Those anointed also receive the seal of the Holy Spirit. “A seal is a symbol of a person, a sign of personal authority, or ownership of an object.” In ancient history, soldiers were marked with their leader’s seal and slaves with their master’s. These were also used for authenticating documents and occasionally making them secret (CCC 1295). (References to Gen. 38:18, 41:42; Deut 32:34; 1 Kings 21:8; Jer. 32:10; Isaiah 29:11).

Christ declared himself he had this seal (John 6:27). As Christians we too have a seal Paul writes:

It is God who establishes us with you in Christ and has commissioned us; he has put his seal on us and given us his Spirit in our hearts as a guarantee. – 2 Cor. 1:21-22 (also reference Eph. 1:13)

It is this seal of the Holy Spirit that marks “our total belonging to Christ, our enrollment in his service for ever, as well as the promise of divine protection in the great eschatological trial,” (CCC 1296, references Rev. 7:2-3, 9:4; Ezek 9:4-6).

What does Confirmation bring about then in addition to the receiving of this mark and seal of the Holy Spirit? The Catechism gives a list:

-It roots us more deeply in the divine filiation (love) which makes us cry, “Abba! Father!” (Rom. 8:15)
-It unites us more firmly to Christ
-It increases the gifts of the Holy Spirit in us
-It renders our bond with the Church more perfect
-It gives us a special strength of the Holy Spirit to spread and defend the faith by word and action as true witnesses of Christ, to confess the name of Christ boldly, and never to be ashamed of the Cross (CCC 1303)

This mark “imprints on the soul an indelible spiritual mark, the ‘character,’ which is the sign that Jesus Christ has marked a Christian with the seal of his Spirit by clothing him with power from on high so that he may be his witness,” (CCC 1304, Luke 24:48-49).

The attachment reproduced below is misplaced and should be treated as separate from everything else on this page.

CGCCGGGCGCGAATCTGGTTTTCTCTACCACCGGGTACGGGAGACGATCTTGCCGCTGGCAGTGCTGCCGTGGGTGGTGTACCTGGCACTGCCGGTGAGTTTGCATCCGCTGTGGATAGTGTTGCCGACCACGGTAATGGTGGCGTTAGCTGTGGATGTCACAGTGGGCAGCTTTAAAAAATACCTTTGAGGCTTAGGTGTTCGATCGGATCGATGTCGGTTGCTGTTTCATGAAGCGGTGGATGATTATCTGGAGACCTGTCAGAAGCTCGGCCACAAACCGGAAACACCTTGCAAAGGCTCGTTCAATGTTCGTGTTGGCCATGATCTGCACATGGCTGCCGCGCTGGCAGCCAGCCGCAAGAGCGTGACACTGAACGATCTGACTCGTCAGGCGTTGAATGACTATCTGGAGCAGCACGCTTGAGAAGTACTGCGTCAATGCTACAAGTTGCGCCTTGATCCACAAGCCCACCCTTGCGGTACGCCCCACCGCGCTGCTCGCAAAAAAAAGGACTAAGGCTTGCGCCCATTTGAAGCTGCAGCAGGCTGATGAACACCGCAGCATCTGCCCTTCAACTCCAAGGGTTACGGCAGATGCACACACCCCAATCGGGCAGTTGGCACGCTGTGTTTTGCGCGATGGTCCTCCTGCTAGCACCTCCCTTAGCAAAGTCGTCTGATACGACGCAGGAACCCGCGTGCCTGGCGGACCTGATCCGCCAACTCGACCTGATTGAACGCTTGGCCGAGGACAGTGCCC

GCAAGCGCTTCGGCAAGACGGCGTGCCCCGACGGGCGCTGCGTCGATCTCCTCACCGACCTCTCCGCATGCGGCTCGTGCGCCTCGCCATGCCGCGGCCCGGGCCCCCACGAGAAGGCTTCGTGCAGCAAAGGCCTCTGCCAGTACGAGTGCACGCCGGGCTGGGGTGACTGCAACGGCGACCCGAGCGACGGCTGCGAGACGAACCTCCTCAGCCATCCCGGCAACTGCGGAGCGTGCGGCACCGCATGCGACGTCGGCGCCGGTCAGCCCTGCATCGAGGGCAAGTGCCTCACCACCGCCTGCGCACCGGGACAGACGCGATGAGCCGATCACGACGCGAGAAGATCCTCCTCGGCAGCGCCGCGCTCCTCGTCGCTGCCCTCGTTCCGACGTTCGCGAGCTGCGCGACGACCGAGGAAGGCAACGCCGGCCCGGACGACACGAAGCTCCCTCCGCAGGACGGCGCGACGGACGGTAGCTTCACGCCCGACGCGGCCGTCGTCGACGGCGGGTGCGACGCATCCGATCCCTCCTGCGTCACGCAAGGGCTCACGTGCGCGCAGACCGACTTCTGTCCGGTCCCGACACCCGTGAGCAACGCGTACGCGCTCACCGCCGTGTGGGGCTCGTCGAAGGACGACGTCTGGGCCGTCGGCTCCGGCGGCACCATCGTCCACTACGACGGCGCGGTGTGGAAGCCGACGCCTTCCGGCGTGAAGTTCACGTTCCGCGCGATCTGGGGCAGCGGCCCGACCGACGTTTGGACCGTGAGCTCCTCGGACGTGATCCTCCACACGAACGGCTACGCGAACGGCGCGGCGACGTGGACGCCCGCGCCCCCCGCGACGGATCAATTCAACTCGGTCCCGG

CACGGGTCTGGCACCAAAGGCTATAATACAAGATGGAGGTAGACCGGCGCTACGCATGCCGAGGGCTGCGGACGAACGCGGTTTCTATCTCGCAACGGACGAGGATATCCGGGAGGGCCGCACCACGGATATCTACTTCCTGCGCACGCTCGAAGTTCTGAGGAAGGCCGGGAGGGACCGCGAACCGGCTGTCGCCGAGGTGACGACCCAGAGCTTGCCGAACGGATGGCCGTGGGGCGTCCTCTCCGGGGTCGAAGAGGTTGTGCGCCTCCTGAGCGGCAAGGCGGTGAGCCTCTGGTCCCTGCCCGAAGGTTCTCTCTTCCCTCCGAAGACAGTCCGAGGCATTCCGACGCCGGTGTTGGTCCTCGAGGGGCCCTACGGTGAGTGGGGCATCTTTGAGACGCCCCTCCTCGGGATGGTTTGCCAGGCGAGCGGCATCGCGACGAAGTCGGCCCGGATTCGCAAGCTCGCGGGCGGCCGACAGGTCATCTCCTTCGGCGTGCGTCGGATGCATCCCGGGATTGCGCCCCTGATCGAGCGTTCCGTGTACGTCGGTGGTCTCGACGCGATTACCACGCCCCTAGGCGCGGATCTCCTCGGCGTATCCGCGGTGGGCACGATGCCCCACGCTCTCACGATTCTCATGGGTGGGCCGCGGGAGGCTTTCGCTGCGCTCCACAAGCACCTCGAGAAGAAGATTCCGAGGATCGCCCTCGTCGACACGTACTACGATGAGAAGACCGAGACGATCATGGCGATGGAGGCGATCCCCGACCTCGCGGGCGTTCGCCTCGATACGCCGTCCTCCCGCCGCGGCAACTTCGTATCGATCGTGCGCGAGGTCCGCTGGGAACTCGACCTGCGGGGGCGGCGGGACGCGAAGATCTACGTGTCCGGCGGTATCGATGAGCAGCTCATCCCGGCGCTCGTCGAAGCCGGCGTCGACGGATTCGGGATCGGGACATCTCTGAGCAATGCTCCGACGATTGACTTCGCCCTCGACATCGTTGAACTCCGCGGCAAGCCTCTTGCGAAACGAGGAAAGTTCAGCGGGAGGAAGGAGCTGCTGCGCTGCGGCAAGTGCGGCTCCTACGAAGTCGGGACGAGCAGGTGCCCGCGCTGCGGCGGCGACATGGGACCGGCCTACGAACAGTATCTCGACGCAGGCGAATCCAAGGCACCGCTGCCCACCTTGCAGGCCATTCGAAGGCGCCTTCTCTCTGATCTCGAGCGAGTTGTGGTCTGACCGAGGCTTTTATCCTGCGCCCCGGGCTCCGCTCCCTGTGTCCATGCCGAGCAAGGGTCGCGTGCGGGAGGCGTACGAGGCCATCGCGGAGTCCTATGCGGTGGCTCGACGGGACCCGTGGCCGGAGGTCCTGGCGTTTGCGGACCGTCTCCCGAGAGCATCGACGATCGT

Friday, July 17, 2009


Since the topic was brought up in the midst of the baptism discussion, I’ll take a small detour and talk about purgatory, one of many Catholic teachings that are easily misunderstood.

First off, purgatory takes up a small portion of the Catechism, only three paragraphs. The teaching on purgatory is found in the first section of the Catechism I skipped over, which is the Profession of Faith based on the Apostles’ Creed. It falls under the Article “I believe in life everlasting.”

The Catechism states, “All who die in God’s grace and friendship, but still imperfectly purified, are indeed assured of their eternal salvation; but after death they undergo purification, so as to achieve the holiness necessary to enter the joy of heaven,” (CCC 1030). This purification’s name is Purgatory, and was formulated primarily at the Councils of Florence and Trent during the Middle Ages. “The tradition of the Church, by reference to certain texts of Scripture, speaks of a cleansing fire,” (CCC 1031). Those Scripture references listed are 1 Corinthians 3:15 and 1 Peter 1:7:

By the grace God has given me, I laid a foundation as an expert builder, and someone else is building on it. But each one should be careful how he builds. For no one can lay any foundation other than the one already laid, which is Jesus Christ. If any man builds on this foundation using gold, silver, costly stones, wood, hay or straw, his work will be shown for what it is, because the Day will bring it to light. It will be revealed with fire, and the fire will test the quality of each man's work. If what he has built survives, he will receive his reward. If it is burned up, he will suffer loss; he himself will be saved, but only as one escaping through the flames. (1 Cor 3:10-15, NIV,